I have been documenting my life on video since fifth grade, but I didn't start posting regularly on YouTube until about two years ago, when I was six months pregnant. I live in Midland, Texas, and my family is on the East Coast. I wanted to keep them updated, so I'd put up clips about getting my sonograms and decorating the nursery. At first, my grandparents were confused when they saw my vlogs; they didn't understand the Internet and thought YouTube was like TV, with millions of people tuning in live to watch. I'm not that popular! Once my cousins explained it to them and showed them how to log on, they were happy to stay connected via the web. More people started watching my videos too; by the time I gave birth, I had a few hundred subscribers, primarily other mothers, to my channel, youtube.com/loraandlayton.
I always knew I would videotape my birth, even before I got pregnant. I wanted to have a record of it for my children one day. My family loved my pregnancy videos, and I thought they'd like to see how my baby was born -- shot tastefully, of course. Further prompts came from subscribers who watched my videos and commented on them (many of them were due to give birth right after me); some asked me to show footage of my actual delivery. Sharing what I went through, I figured, might help them prepare. Hospital policy allowed patients to record labor only, not the birth, but our doctors gave us permission as long as we kept all shots behind my shoulder or to the side and didn't show the baby emerging.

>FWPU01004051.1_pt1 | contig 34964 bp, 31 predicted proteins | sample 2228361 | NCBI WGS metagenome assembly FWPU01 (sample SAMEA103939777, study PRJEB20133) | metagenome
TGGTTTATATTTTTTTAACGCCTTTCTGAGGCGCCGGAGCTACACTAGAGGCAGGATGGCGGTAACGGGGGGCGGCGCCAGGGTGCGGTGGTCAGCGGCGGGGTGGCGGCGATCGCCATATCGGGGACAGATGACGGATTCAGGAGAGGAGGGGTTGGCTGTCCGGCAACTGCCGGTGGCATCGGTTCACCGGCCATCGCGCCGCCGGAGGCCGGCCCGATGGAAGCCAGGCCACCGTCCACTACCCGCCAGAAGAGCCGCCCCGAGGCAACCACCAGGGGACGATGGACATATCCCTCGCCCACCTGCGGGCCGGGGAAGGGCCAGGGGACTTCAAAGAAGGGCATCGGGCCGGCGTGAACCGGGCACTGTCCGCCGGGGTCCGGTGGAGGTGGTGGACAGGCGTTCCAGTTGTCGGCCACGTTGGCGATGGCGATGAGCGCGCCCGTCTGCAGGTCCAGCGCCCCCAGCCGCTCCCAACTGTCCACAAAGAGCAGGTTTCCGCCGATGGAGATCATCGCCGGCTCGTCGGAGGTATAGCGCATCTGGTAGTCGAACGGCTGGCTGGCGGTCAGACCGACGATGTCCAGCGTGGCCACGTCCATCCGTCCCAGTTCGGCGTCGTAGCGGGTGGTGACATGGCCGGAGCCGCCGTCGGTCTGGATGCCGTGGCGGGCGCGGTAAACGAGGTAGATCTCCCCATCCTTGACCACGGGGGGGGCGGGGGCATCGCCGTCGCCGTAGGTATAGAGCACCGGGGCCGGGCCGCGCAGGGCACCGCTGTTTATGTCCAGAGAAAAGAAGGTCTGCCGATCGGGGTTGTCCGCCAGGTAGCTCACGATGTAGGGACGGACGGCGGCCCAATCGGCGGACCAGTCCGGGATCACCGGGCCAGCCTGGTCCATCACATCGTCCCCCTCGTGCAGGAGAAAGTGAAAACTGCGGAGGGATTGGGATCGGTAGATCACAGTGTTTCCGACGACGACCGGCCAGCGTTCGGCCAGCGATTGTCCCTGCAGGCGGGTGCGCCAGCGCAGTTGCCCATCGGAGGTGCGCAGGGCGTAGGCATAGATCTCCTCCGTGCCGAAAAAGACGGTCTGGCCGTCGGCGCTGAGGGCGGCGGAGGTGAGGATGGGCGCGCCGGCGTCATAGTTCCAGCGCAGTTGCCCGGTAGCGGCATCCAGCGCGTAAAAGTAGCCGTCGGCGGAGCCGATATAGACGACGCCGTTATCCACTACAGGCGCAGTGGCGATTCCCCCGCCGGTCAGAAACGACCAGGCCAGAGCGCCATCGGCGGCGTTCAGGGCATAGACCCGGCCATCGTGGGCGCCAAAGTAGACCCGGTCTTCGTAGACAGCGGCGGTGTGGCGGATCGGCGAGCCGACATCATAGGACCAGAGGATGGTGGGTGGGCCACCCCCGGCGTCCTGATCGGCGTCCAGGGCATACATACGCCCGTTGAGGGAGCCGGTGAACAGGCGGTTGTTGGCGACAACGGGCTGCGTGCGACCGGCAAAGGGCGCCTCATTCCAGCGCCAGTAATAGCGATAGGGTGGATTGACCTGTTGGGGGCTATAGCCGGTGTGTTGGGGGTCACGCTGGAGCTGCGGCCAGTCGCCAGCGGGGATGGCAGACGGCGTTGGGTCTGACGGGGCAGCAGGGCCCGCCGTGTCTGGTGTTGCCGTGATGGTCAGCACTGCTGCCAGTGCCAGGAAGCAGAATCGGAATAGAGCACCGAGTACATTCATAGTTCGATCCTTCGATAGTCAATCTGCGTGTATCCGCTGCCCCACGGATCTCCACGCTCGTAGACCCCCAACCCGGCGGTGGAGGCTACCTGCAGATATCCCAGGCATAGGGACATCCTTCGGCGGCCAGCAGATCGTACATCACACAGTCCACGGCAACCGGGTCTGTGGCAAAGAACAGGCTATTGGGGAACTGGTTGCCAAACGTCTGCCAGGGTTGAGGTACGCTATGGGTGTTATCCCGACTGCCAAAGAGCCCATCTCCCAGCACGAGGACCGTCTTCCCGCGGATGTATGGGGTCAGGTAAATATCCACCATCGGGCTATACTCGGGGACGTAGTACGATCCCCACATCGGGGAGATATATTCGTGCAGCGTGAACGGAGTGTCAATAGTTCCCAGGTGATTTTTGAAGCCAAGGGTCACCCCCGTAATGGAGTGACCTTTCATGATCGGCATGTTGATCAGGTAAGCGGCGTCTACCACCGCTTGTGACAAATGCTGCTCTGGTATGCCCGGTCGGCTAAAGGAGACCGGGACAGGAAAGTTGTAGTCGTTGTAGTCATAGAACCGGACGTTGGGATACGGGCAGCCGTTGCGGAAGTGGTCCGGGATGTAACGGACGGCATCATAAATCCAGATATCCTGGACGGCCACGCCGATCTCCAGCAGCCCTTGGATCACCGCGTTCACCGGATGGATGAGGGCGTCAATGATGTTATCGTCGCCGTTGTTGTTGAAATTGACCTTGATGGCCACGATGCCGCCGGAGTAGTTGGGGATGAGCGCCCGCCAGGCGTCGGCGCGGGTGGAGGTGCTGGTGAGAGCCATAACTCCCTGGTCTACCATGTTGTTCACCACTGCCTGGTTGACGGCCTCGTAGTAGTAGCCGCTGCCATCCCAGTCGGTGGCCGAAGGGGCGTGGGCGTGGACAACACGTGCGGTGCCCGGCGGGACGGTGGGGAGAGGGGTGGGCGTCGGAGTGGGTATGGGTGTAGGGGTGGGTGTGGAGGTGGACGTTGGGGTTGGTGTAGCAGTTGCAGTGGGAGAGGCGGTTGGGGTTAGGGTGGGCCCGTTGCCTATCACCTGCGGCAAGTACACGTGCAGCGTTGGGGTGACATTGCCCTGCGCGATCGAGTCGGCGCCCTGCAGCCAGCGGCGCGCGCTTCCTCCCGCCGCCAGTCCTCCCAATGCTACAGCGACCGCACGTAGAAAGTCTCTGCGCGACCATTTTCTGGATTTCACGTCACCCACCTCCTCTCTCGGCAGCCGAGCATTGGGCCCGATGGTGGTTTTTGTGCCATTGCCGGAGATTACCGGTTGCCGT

My husband, Layton, started recording as soon as I was admitted to the hospital on December 18, 2008. He passed the video camera to my mother-in-law when I started pushing so he could hold my hand and experience the birth. I wasn't worried about how I looked in the video, beyond wearing a little makeup. (I knew I would be editing it!) In fact, knowing that Layton and my mother-in-law were filming helped me relax. After all, even if I was out of it due to the pain or the epidural, I could always replay the whole process later. When I got home with Tripp, I watched the video, and it was amazing all over again.